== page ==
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Infect Control Hosp Epidemiol. 2011 Jun;32(6):579-83. doi: 10.1086/660099.

Peripheral venous catheter-related Staphylococcus aureus bacteremia.

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Department of Medicine, Rhode Island Hospital, and Warren Alpert Medical School of Brown University, Providence, Rhode Island, USA.

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  • Infect Control Hosp Epidemiol. 2011 Jul;32(7):735.



Better understand the incidence, risk factors, and outcomes of peripheral venous catheter (PVC)-related Staphylococcus aureus bacteremia.


Retrospective study of PVC-related S. aureus bacteremias in adult patients from July 2005 through March 2008. A point-prevalence survey was performed January 9, 2008, on adult inpatients to determine PVC utilization; patients with a PVC served as a cohort to assess risk factors for PVC-related S. aureus bacteremia.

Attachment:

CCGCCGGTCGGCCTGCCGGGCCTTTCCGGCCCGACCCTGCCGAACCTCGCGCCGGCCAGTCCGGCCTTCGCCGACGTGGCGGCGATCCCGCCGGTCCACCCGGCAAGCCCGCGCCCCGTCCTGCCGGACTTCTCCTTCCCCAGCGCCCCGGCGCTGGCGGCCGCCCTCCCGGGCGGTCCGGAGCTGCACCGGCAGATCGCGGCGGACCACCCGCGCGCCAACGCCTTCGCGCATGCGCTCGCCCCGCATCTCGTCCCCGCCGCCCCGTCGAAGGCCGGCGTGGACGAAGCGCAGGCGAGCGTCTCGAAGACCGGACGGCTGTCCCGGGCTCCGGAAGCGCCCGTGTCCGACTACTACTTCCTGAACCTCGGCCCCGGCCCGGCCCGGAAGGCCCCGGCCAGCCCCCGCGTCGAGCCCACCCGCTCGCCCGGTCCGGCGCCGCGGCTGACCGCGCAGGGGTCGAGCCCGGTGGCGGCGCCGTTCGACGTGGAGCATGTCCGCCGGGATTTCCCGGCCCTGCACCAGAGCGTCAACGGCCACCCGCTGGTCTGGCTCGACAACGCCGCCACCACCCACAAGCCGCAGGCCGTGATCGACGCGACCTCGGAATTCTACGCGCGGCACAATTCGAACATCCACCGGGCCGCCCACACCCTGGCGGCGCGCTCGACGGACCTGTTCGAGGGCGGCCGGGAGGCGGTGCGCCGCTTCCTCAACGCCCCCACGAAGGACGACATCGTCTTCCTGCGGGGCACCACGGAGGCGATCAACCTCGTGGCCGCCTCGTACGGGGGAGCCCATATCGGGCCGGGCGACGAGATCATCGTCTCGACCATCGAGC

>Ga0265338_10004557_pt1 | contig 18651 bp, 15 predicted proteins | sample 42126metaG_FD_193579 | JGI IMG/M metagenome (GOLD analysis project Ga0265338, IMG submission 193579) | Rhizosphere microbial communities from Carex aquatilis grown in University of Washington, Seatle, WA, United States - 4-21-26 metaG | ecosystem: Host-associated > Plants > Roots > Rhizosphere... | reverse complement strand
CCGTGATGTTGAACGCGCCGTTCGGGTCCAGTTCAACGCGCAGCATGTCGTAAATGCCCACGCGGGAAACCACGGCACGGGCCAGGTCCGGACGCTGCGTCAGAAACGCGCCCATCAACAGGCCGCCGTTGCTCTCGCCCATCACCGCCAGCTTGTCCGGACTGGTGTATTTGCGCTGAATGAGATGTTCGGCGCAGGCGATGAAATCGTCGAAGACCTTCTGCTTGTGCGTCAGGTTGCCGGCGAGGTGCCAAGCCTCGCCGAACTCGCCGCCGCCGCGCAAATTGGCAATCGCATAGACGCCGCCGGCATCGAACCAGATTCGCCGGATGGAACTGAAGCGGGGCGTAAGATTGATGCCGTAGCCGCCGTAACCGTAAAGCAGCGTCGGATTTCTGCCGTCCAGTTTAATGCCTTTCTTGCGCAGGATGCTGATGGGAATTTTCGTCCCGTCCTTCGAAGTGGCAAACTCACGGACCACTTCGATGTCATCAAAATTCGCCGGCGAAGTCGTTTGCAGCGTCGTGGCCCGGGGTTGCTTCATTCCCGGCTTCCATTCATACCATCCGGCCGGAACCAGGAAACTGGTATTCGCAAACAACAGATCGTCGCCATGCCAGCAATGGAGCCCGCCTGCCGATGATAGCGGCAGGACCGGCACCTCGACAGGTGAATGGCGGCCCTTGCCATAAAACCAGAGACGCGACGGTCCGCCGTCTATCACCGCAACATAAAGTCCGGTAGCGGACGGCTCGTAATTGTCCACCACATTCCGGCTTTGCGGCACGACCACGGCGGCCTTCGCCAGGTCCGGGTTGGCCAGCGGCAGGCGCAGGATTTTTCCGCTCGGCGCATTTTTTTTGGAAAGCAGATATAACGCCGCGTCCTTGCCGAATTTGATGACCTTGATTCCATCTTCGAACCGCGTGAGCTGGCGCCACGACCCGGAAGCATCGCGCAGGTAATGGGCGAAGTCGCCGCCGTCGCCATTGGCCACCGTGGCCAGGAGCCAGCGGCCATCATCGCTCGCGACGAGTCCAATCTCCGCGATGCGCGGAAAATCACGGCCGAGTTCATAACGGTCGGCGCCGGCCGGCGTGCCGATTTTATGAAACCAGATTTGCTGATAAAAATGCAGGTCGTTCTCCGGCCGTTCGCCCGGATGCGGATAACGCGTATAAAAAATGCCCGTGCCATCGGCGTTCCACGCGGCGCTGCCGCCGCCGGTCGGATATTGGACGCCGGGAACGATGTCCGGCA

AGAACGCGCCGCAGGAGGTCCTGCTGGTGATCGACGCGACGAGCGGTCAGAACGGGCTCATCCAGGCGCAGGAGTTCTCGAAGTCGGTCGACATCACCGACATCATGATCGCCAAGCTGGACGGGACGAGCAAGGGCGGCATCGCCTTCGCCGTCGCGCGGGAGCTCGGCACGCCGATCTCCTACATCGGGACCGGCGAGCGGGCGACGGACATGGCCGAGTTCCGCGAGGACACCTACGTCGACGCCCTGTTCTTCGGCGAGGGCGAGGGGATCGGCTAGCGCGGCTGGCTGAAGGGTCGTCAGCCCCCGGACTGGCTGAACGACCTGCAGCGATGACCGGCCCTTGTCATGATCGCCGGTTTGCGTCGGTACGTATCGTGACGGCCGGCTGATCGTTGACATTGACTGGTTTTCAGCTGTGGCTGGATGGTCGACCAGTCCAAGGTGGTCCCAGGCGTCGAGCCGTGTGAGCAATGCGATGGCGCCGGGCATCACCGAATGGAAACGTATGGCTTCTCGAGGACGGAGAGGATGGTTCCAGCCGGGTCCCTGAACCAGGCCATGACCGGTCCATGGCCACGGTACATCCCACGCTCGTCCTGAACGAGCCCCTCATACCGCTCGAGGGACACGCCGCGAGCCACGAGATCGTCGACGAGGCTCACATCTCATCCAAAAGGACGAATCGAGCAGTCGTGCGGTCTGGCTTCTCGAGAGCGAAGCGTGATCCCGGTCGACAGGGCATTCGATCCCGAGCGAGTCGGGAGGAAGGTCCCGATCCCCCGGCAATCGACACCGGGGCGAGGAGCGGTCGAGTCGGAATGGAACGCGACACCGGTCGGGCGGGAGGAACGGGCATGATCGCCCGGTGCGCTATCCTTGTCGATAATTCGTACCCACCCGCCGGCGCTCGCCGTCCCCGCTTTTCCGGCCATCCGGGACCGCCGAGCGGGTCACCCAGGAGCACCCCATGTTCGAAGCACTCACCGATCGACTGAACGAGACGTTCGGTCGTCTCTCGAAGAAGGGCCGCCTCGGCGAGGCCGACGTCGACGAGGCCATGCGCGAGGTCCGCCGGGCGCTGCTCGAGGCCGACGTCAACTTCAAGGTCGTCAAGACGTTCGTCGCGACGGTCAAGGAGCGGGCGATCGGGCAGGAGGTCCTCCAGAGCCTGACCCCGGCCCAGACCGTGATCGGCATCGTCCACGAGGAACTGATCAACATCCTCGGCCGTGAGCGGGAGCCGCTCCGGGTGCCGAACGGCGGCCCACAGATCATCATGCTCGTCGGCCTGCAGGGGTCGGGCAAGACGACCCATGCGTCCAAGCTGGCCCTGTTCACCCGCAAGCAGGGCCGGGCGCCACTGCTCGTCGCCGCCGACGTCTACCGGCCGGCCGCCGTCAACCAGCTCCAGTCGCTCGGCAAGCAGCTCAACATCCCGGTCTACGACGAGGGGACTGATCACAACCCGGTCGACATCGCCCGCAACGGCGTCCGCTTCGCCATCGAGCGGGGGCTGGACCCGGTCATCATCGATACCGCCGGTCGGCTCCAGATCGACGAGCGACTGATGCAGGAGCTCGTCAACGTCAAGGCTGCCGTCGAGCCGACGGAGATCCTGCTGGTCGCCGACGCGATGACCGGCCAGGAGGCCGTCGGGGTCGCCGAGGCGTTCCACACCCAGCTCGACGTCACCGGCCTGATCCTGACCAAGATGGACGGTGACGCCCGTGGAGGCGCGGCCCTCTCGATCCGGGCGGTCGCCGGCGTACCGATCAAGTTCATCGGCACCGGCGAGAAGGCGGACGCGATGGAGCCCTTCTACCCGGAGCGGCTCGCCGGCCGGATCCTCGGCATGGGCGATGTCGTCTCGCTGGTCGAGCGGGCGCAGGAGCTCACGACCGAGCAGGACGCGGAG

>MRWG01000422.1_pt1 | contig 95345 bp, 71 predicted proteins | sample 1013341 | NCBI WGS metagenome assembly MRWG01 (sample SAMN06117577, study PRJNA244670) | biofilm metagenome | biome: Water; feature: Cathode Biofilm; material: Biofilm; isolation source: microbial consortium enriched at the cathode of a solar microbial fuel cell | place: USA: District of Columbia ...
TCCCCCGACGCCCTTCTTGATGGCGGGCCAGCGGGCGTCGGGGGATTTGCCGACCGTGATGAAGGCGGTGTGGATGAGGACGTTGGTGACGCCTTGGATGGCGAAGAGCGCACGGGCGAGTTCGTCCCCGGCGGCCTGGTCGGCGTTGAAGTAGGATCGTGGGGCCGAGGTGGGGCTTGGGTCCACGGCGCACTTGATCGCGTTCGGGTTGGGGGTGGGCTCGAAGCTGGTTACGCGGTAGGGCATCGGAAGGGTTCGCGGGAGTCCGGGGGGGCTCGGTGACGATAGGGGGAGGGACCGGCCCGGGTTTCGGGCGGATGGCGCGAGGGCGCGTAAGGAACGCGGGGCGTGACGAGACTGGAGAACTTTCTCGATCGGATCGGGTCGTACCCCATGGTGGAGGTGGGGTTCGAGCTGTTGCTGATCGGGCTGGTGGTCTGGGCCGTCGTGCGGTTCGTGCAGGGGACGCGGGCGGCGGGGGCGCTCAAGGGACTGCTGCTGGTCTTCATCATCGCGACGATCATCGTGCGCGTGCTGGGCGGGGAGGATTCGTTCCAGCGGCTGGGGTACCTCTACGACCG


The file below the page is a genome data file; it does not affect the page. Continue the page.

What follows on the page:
Tertiary care teaching hospital.


Twenty-four (18 definite and 6 probable) PVC-related S. aureus bacteremias were identified (estimated incidence density, 0.07 per 1,000 catheter-days), with a median duration of catheterization of 3 days (interquartile range, 2-6). Patients with PVC-related S. aureus bacteremia were significantly more likely to have a PVC in the antecubital fossa (odds ratio [OR], 6.5), a PVC placed in the emergency department (OR, 6.0), or a PVC placed at an outside hospital (P = .005), with a longer duration of catheterization (P < .001). These PVCs were significantly less likely to have been inserted in the hand (OR, 0.23) or placed on an inpatient medical unit (OR, 0.17). Mean duration of antibiotic treatment was 19 days (95% confidence interval, 15-23 days); 42% (10/24) of cases encountered complications. We estimate that there may be as many as 10,028 PVC-related S. aureus bacteremias yearly in US adult hospitalized inpatients.


PVC-related S. aureus bacteremia is an underrecognized complication. PVCs inserted in the emergency department or at outside institutions, PVCs placed in the antecubital fossa, and those with prolonged dwell times are associated with such infections.

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